Producers: Clark Peterson, Robert Jury, Maya Emelie and Lovell Holder   Director: Robert Jury   Screenplay: Robert Jury   Cast: Peter Gerety, Talia Shire, Billy Brown, J. Salome Martinez, Patrese McClain, Ryan Hallahan, Kirsten Fitzgerald and Bobby Richardson   Distributor: Brainstorm Media

Grade: B

With the plight of the unemployed now growing exponentially, this modest parable about how workers try to cope with the shutdown of their Rust Belt plastics factory has timeliness on its side.  What “Working Man” doesn’t have, however, is realism.  This is a fable, pure and simple; but it’s a good-hearted one.

It also provides a rare starring role for Peter Gerety, a fine character actor who has graced many supporting roles in films and television.  He plays Allery Parkes, whose whole life seems to have revolved around his job.  He’s a reserved, taciturn fellow who moves slowly and speaks rarely, and his wife Iola (Talia Shire) is caring but seems beaten-down by circumstances and frightened at anything new.  The reason behind the couple’s attitude, it will eventually be revealed, is the grief they share over a tragedy in their past, hinted at in an opening sequence but fully fleshed out later on. 

On the factory’s last day of operations, Allery lingers after the closing bell, finishing up what he’s doing even though, as someone remarks, he won’t be paid any overtime.  Trudging home, he finds himself lost, with nothing to fill his time but the occasional meal with Iola.  Then he decides to go back to the closed-down factory as if still on the job, carrying his banged-up lunchbox and thermos along the same route he’d taken for years.  He breaks into the plant and returns to his spot on the production line, stopping at the usual time for lunch in the break room before walking home for dinner at the usual time.  He follows the same ritual every day, except presumably on the weekends; the script doesn’t really consider what he does during those breaks, nor what he did on them prior to the shutdown.

Iola is understandably concerned about Allery’s conduct; she even calls a clergyman to talk with him, though it does no good.  His neighbors, all laid off as well, look on incredulously, except for Walter Brewer (Billy Brown), the newcomer next door, who offers to get Allery back into the factory—from which the management and cops have ejected him—with a set of master keys he’d previously made.  He then sets to work contacting old customers to renew contracts the factory had with them.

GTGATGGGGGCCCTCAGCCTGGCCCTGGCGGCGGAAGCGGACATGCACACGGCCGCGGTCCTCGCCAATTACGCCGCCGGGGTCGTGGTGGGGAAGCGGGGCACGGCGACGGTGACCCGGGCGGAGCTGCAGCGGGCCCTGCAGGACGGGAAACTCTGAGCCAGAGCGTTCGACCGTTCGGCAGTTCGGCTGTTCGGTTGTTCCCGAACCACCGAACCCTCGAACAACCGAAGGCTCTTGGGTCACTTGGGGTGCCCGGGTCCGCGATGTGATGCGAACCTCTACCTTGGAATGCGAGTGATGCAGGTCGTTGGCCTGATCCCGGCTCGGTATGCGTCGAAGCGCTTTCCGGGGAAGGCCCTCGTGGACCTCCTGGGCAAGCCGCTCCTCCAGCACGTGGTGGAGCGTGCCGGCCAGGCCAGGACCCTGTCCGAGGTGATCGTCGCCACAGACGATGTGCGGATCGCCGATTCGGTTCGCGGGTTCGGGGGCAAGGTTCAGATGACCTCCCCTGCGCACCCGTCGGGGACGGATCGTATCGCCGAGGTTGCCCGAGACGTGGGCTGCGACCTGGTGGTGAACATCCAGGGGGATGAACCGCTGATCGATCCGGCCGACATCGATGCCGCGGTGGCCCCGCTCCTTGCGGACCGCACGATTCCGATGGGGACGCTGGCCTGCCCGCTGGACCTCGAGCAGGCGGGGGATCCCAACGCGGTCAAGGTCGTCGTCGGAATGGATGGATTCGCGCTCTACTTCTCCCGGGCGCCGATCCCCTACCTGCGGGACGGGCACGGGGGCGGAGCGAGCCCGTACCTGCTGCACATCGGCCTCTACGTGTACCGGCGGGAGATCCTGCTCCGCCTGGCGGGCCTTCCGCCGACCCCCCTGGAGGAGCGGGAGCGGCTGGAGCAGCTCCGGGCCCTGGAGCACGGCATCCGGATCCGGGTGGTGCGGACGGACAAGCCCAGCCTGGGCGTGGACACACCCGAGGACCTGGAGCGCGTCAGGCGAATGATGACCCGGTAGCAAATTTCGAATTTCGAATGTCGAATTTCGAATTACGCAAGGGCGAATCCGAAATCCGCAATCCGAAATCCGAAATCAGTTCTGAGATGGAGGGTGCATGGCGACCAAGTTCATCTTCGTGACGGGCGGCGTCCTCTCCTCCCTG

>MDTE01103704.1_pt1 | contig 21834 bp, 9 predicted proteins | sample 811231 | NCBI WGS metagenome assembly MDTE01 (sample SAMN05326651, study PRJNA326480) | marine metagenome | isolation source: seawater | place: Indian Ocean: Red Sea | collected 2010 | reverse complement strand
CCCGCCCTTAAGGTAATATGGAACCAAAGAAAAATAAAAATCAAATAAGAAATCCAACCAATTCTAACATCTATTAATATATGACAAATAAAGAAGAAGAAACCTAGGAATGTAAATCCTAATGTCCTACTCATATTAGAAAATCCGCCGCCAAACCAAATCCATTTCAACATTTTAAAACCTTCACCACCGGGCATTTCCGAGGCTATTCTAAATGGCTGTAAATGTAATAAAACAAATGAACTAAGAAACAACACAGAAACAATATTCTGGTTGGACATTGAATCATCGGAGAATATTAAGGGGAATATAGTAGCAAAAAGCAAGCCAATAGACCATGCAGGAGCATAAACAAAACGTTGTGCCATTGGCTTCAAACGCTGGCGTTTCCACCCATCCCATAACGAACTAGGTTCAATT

The duo’s regular trips to the plant catch the eye of the other fired workers, and they return to the factory as well.  Soon the operation is humming again, much to the distress of the owners, especially after the media get involved, making Allery a homespun hero.  There’s a Capra-esque feel to this section of the movie, with its joy in the triumph of the little man, as well as a critique of the sort of capitalism that can’t see beneath the bottom line.  The warmth quotient is increased by Iola’s gradual thawing of her initially icy attitude toward Walt, and her growing support of what the workers are doing. 

Of course, that halcyon vision can’t go on forever.  The smarmy young corporate man overseeing the closure (Ryan Hallahan) works to derail the problem by bringing in Walt’s ex-wife Cecilia (Patrice McClain) to tell Allery some unsettling truths about Walt, and adds a few troublesome revelations of his own.  But while the takeover of the plant—which is, after all, what’s happened—can’t continue, Allery’s life, and his relationship with Iola, are rejuvenated through the experience, and his friendship with Walt has been forged.

“Working Man” benefits from Robert Jury’s sharply observed dialogue and unhurried direction, and from the authenticity of the Chicago-area locations (the factory scenes were shot at the Makray Manufacturing plant in Norridge, a plastics-molding operation that, ironically, shut down late in 2019; the picture alters the suburb’s name to Orridge).  Sarah Sharp’s production design, Piero Basso’s cinematography and Morgan Halsey’s editing all contribute to the genuine feel and easygoing pace.  The only jarring note comes from David Gonzalez’s score, which is not only too insistent but often too irritatingly bubbly.

But the film’s great strength lies in the acting.  Gerety is absolutely superb.  In many of his previous performances he’s been volatile, even hysterical; here he’s beautifully restrained, conveying with the gentlest glance or barely whispered word Allery’s interior life.  One needs to watch closely to appreciate the nuance in his work, but the effort pays off handsomely.

At the opposite end of the spectrum is Brown, who brings a commanding presence and powerful delivery to his performance as a man determined to lead.  Yet he can also exude charm when required, as in his lovingly rendered dinner scene with Allery and Iola, and most of his one-on-ones with Gerety. 

The supporting cast is credible down the line, but special mention is due the men’s two very different wives.  Shire adds quiet shadings to the recessive, almost reclusive Iola, while McClain, in her own way, is as dominant as Brown in her single scene as a woman of very conflicted feelings.

“Working Man” is reminiscent of movies of the seventies, which often dealt with the problems of the “ordinary” people usually overlooked in today’s Hollywood product.  But it might also call to mind “little man” pictures of the fifties—like “Marty,” for instance.  In either case, it’s a breath of fresh air in our era of superhero blockbusters and overblown action pictures—or would be, if that age were still continuing unimpeded—if theatres were not closed and summer releases delayed.